Pitt Ohio adjusts to new LTL reality even as demand picks up

Pitt Ohio adjusts to new LTL reality even as demand picks up

The COVID-19 pandemic has "reenergized how we think about doing business," Pitt Ohio CEO Chuck Hammel said. Photo credit: Pitt Ohio.

More freight is beginning to flow across the cross-docks of Pitt Ohio, as the trucking company’s customers slowly pull their businesses out of the deepest downturn they’ve ever seen. But business is still a long way from what once was normal. Similar to its counterparts, the regional less-than-truckload (LTL) and truckload operator has had to rethink how things work.

“There’s a whole host of things we had to do to deal with the pandemic, and it kind of reenergized our business strategy, how we think about doing business,” CEO and founder Chuck Hammel said in an interview Monday. Increasingly, how Pitt Ohio wants to do business digitally. That’s been true the past few years, but digitization now is gaining momentum.

Before the pandemic, shifting from paper to electronic bills of lading wasn’t a top priority for shippers, Hammel said. “But now they’ve found all the holes in their supply chains that made their jobs difficult” during the pandemic, he said. “I think in the bigger picture customers are going to want to digitize too,” he said, to gain better control over shipments and inventory.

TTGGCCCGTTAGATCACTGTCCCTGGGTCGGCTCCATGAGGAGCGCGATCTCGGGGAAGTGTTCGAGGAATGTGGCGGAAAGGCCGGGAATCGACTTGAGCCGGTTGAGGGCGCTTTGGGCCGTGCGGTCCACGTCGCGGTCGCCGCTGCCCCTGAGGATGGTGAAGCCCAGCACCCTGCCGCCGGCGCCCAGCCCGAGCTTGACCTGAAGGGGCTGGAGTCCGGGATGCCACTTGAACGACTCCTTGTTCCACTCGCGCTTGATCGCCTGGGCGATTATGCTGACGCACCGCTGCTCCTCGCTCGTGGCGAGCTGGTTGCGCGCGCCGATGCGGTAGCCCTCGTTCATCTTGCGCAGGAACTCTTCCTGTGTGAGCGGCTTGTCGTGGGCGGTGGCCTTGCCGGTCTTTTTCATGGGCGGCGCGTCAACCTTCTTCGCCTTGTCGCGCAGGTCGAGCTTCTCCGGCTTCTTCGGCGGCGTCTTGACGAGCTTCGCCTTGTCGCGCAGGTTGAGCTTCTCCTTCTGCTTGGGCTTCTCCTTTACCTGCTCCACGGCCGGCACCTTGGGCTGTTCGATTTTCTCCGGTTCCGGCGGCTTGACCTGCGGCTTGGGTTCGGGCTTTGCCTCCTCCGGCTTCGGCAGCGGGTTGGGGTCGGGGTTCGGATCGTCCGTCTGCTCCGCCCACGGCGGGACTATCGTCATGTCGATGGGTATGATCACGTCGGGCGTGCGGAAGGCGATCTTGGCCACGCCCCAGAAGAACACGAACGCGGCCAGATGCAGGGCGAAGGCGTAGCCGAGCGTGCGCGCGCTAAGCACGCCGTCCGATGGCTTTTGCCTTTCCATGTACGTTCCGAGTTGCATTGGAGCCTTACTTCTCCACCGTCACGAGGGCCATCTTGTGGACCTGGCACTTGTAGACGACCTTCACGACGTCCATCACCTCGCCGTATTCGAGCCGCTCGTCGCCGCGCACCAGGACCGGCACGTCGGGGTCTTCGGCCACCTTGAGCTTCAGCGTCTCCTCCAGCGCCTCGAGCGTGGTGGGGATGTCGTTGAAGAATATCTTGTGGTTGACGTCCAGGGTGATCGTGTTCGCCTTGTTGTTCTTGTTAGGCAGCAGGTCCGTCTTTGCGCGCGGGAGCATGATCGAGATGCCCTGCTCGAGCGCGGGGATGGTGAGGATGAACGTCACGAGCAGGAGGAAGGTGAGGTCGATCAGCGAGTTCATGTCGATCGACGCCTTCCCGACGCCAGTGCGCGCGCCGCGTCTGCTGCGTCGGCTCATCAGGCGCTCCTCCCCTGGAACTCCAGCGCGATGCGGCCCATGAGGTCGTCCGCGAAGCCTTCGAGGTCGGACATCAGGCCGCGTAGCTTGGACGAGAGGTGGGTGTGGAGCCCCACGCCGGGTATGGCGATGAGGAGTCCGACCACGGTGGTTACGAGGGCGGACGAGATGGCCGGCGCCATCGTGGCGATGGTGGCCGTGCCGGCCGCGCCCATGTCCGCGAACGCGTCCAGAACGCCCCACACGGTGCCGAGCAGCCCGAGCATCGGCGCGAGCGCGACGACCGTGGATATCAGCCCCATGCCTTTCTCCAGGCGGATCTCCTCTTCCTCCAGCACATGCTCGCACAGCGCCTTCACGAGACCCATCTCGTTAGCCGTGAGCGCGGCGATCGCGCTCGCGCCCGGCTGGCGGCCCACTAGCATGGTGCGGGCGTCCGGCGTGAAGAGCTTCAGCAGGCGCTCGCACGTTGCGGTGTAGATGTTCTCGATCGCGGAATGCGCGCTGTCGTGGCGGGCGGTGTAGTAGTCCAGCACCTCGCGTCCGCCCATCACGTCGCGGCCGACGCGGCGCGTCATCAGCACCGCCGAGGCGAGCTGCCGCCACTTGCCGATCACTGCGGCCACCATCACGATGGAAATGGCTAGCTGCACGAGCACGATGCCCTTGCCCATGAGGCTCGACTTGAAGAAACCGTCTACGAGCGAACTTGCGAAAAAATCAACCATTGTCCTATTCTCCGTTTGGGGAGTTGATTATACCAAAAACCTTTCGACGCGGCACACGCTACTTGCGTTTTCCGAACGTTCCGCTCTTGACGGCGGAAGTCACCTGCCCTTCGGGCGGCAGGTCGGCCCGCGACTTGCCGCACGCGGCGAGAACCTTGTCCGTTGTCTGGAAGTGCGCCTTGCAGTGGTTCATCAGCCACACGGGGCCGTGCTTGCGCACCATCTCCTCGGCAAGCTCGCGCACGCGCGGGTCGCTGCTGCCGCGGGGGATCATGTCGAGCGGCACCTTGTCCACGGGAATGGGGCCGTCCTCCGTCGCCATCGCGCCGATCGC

The coronavirus disease 2019 (COVID-19) certainly has stood many long-established practices on their heads. Since the pandemic began to spread in March, more and more of Pitt Ohio’s deliveries are unattended ones, meaning the freight is dropped at the dock or other locations specified by the shipper or receiver. For shippers, unattended normally would be undesirable.

But amid worker shortages and shortened hours, unattended is becoming acceptable. Pitt Ohio, similar to many other carriers, has stopped making indoor deliveries, too. Shippers have become much more accepting of practices that minimize direct contact between truck drivers and dock workers and other employees, Hammel said, including printing their own progressive number (PRO) stickers.